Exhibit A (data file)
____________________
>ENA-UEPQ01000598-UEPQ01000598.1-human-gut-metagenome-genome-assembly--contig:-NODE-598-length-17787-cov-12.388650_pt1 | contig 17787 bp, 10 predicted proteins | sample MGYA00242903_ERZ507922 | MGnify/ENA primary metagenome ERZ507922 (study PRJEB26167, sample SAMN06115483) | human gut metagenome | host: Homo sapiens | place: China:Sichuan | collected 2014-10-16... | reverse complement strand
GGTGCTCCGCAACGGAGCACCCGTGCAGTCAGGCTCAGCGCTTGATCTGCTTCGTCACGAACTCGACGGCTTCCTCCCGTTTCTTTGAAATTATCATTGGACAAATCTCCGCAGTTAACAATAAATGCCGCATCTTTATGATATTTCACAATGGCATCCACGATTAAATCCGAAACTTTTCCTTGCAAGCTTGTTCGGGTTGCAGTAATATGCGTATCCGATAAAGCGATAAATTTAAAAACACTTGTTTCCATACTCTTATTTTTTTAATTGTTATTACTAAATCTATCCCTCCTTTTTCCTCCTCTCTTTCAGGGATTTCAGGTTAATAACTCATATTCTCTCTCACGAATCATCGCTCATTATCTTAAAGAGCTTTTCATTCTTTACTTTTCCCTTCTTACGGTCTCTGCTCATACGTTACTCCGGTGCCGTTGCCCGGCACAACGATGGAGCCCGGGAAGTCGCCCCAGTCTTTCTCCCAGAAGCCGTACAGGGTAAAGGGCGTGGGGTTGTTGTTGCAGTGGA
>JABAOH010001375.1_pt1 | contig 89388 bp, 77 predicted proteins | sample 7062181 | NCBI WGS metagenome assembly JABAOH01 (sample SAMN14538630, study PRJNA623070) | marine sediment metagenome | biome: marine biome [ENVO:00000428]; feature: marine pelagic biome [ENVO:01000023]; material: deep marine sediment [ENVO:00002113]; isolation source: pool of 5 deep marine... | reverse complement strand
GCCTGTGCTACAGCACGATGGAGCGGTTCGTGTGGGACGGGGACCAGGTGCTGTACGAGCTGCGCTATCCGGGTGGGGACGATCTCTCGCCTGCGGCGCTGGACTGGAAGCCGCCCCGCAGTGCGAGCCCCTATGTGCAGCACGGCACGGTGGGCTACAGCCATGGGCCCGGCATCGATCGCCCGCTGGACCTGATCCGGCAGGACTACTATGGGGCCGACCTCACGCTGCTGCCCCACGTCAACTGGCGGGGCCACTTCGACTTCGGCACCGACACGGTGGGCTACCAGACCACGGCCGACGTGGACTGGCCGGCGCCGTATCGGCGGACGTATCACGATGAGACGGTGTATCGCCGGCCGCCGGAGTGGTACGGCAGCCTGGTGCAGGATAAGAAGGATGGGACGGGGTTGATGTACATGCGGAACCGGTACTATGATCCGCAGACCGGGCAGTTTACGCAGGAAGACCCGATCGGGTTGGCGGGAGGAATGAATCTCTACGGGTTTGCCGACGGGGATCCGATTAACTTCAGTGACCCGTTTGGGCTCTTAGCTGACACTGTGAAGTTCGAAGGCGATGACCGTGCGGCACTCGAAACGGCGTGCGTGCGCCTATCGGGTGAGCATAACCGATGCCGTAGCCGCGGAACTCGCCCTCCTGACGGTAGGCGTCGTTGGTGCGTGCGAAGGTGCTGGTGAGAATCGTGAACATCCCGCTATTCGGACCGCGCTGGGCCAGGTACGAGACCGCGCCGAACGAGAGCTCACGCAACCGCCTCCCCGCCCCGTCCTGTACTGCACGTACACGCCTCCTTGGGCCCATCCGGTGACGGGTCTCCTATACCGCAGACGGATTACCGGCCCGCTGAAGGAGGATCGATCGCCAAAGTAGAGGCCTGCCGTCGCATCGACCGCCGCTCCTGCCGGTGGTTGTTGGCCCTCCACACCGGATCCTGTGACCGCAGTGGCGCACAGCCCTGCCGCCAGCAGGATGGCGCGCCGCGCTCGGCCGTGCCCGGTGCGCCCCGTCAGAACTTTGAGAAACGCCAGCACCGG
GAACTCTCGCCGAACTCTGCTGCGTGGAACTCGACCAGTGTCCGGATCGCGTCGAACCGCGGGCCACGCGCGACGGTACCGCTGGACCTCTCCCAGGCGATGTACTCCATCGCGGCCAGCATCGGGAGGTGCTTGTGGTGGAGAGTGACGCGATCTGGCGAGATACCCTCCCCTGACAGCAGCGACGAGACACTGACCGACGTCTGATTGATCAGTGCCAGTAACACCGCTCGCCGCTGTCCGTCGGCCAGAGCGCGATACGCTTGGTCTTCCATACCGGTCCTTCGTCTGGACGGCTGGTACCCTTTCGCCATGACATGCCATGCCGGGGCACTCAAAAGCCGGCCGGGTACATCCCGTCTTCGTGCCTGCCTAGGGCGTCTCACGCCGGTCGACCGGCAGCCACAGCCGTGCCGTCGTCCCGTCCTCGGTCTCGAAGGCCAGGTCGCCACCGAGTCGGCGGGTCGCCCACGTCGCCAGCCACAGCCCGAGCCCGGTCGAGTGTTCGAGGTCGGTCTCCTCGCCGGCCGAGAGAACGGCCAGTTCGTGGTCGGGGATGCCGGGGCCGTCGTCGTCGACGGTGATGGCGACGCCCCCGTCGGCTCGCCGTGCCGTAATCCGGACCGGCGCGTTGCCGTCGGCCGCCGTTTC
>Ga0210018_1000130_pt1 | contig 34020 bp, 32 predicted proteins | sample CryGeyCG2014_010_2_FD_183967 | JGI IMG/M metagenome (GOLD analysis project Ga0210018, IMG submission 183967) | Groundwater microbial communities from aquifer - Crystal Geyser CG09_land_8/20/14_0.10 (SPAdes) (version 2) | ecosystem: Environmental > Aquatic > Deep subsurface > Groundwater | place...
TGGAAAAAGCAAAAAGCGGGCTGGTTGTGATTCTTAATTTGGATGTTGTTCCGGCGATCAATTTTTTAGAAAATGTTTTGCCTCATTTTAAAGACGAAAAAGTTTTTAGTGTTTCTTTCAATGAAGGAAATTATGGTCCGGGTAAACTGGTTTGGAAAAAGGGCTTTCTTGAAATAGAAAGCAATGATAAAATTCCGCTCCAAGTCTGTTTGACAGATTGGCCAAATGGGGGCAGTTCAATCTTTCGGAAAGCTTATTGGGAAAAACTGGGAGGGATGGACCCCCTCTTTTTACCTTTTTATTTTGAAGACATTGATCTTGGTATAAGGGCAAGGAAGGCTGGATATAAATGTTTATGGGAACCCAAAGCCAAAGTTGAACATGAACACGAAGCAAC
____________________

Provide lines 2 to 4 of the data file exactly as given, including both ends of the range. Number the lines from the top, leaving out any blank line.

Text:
GGTGCTCCGCAACGGAGCACCCGTGCAGTCAGGCTCAGCGCTTGATCTGCTTCGTCACGAACTCGACGGCTTCCTCCCGTTTCTTTGAAATTATCATTGGACAAATCTCCGCAGTTAACAATAAATGCCGCATCTTTATGATATTTCACAATGGCATCCACGATTAAATCCGAAACTTTTCCTTGCAAGCTTGTTCGGGTTGCAGTAATATGCGTATCCGATAAAGCGATAAATTTAAAAACACTTGTTTCCATACTCTTATTTTTTTAATTGTTATTACTAAATCTATCCCTCCTTTTTCCTCCTCTCTTTCAGGGATTTCAGGTTAATAACTCATATTCTCTCTCACGAATCATCGCTCATTATCTTAAAGAGCTTTTCATTCTTTACTTTTCCCTTCTTACGGTCTCTGCTCATACGTTACTCCGGTGCCGTTGCCCGGCACAACGATGGAGCCCGGGAAGTCGCCCCAGTCTTTCTCCCAGAAGCCGTACAGGGTAAAGGGCGTGGGGTTGTTGTTGCAGTGGA
>JABAOH010001375.1_pt1 | contig 89388 bp, 77 predicted proteins | sample 7062181 | NCBI WGS metagenome assembly JABAOH01 (sample SAMN14538630, study PRJNA623070) | marine sediment metagenome | biome: marine biome [ENVO:00000428]; feature: marine pelagic biome [ENVO:01000023]; material: deep marine sediment [ENVO:00002113]; isolation source: pool of 5 deep marine... | reverse complement strand
GCCTGTGCTACAGCACGATGGAGCGGTTCGTGTGGGACGGGGACCAGGTGCTGTACGAGCTGCGCTATCCGGGTGGGGACGATCTCTCGCCTGCGGCGCTGGACTGGAAGCCGCCCCGCAGTGCGAGCCCCTATGTGCAGCACGGCACGGTGGGCTACAGCCATGGGCCCGGCATCGATCGCCCGCTGGACCTGATCCGGCAGGACTACTATGGGGCCGACCTCACGCTGCTGCCCCACGTCAACTGGCGGGGCCACTTCGACTTCGGCACCGACACGGTGGGCTACCAGACCACGGCCGACGTGGACTGGCCGGCGCCGTATCGGCGGACGTATCACGATGAGACGGTGTATCGCCGGCCGCCGGAGTGGTACGGCAGCCTGGTGCAGGATAAGAAGGATGGGACGGGGTTGATGTACATGCGGAACCGGTACTATGATCCGCAGACCGGGCAGTTTACGCAGGAAGACCCGATCGGGTTGGCGGGAGGAATGAATCTCTACGGGTTTGCCGACGGGGATCCGATTAACTTCAGTGACCCGTTTGGGCTCTTAGCTGACACTGTGAAGTTCGAAGGCGATGACCGTGCGGCACTCGAAACGGCGTGCGTGCGCCTATCGGGTGAGCATAACCGATGCCGTAGCCGCGGAACTCGCCCTCCTGACGGTAGGCGTCGTTGGTGCGTGCGAAGGTGCTGGTGAGAATCGTGAACATCCCGCTATTCGGACCGCGCTGGGCCAGGTACGAGACCGCGCCGAACGAGAGCTCACGCAACCGCCTCCCCGCCCCGTCCTGTACTGCACGTACACGCCTCCTTGGGCCCATCCGGTGACGGGTCTCCTATACCGCAGACGGATTACCGGCCCGCTGAAGGAGGATCGATCGCCAAAGTAGAGGCCTGCCGTCGCATCGACCGCCGCTCCTGCCGGTGGTTGTTGGCCCTCCACACCGGATCCTGTGACCGCAGTGGCGCACAGCCCTGCCGCCAGCAGGATGGCGCGCCGCGCTCGGCCGTGCCCGGTGCGCCCCGTCAGAACTTTGAGAAACGCCAGCACCGG